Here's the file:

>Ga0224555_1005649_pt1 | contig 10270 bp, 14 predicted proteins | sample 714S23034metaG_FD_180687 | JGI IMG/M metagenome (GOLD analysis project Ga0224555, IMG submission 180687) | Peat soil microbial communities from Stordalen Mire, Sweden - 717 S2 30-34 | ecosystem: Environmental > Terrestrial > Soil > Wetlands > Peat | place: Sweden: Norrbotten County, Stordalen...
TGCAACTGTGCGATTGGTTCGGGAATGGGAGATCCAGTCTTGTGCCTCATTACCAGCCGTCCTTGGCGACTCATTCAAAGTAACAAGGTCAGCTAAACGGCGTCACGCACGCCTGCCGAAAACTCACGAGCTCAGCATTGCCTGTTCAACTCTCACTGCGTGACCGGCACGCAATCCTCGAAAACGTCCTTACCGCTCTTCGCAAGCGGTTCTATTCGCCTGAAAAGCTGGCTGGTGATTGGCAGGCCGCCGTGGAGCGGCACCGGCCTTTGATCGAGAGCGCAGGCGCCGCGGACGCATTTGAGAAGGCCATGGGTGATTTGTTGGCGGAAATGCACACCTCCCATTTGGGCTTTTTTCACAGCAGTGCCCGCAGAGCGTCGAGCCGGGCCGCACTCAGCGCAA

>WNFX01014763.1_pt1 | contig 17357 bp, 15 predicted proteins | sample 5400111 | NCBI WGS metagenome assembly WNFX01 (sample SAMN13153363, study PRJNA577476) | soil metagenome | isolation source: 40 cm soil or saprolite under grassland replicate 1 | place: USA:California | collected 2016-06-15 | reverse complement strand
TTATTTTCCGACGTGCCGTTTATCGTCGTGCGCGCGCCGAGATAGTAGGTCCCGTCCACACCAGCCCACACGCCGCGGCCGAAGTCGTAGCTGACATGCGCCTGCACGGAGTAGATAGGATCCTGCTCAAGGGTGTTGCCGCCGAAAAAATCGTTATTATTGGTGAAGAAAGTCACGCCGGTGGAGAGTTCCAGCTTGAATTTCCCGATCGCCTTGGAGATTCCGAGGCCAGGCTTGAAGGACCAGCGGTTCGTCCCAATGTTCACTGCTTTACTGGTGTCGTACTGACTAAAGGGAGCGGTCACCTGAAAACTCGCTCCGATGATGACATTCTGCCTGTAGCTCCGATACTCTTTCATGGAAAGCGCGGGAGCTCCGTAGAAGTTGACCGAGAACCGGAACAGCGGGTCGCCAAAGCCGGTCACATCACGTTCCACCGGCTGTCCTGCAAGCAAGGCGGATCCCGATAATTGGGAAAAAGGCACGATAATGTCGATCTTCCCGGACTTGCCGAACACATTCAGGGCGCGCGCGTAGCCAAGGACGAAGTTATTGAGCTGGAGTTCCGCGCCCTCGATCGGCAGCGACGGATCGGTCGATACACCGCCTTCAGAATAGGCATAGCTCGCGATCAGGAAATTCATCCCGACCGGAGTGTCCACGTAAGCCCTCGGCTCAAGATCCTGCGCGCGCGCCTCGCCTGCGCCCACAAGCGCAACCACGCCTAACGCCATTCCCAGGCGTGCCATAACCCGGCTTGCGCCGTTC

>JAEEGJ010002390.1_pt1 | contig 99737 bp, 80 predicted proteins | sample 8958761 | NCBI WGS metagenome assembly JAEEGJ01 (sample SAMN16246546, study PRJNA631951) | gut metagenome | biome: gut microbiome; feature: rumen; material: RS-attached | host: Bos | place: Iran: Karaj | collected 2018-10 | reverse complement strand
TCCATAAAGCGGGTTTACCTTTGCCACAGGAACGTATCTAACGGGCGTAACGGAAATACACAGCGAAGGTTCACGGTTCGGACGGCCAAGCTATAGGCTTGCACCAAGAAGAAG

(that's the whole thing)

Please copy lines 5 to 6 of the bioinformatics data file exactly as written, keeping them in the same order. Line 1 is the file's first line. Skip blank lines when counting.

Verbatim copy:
>JAEEGJ010002390.1_pt1 | contig 99737 bp, 80 predicted proteins | sample 8958761 | NCBI WGS metagenome assembly JAEEGJ01 (sample SAMN16246546, study PRJNA631951) | gut metagenome | biome: gut microbiome; feature: rumen; material: RS-attached | host: Bos | place: Iran: Karaj | collected 2018-10 | reverse complement strand
TCCATAAAGCGGGTTTACCTTTGCCACAGGAACGTATCTAACGGGCGTAACGGAAATACACAGCGAAGGTTCACGGTTCGGACGGCCAAGCTATAGGCTTGCACCAAGAAGAAG